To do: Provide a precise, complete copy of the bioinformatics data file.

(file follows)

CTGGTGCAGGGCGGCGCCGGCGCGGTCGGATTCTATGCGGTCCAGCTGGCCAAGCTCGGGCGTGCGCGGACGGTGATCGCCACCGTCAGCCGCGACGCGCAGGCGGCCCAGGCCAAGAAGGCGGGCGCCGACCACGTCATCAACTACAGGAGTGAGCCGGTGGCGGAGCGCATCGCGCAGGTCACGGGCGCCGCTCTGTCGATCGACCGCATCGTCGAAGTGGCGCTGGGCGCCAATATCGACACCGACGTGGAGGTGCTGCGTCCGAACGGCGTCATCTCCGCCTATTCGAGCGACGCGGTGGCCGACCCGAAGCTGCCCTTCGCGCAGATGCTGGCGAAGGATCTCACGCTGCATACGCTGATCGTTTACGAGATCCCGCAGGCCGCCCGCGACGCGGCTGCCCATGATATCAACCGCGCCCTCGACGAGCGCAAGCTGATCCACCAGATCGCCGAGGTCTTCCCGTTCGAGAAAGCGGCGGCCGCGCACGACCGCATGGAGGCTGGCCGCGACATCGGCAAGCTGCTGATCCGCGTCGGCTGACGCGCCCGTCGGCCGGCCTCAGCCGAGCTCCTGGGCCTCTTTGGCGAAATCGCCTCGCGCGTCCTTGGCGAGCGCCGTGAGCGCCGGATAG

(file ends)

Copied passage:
CTGGTGCAGGGCGGCGCCGGCGCGGTCGGATTCTATGCGGTCCAGCTGGCCAAGCTCGGGCGTGCGCGGACGGTGATCGCCACCGTCAGCCGCGACGCGCAGGCGGCCCAGGCCAAGAAGGCGGGCGCCGACCACGTCATCAACTACAGGAGTGAGCCGGTGGCGGAGCGCATCGCGCAGGTCACGGGCGCCGCTCTGTCGATCGACCGCATCGTCGAAGTGGCGCTGGGCGCCAATATCGACACCGACGTGGAGGTGCTGCGTCCGAACGGCGTCATCTCCGCCTATTCGAGCGACGCGGTGGCCGACCCGAAGCTGCCCTTCGCGCAGATGCTGGCGAAGGATCTCACGCTGCATACGCTGATCGTTTACGAGATCCCGCAGGCCGCCCGCGACGCGGCTGCCCATGATATCAACCGCGCCCTCGACGAGCGCAAGCTGATCCACCAGATCGCCGAGGTCTTCCCGTTCGAGAAAGCGGCGGCCGCGCACGACCGCATGGAGGCTGGCCGCGACATCGGCAAGCTGCTGATCCGCGTCGGCTGACGCGCCCGTCGGCCGGCCTCAGCCGAGCTCCTGGGCCTCTTTGGCGAAATCGCCTCGCGCGTCCTTGGCGAGCGCCGTGAGCGCCGGATAG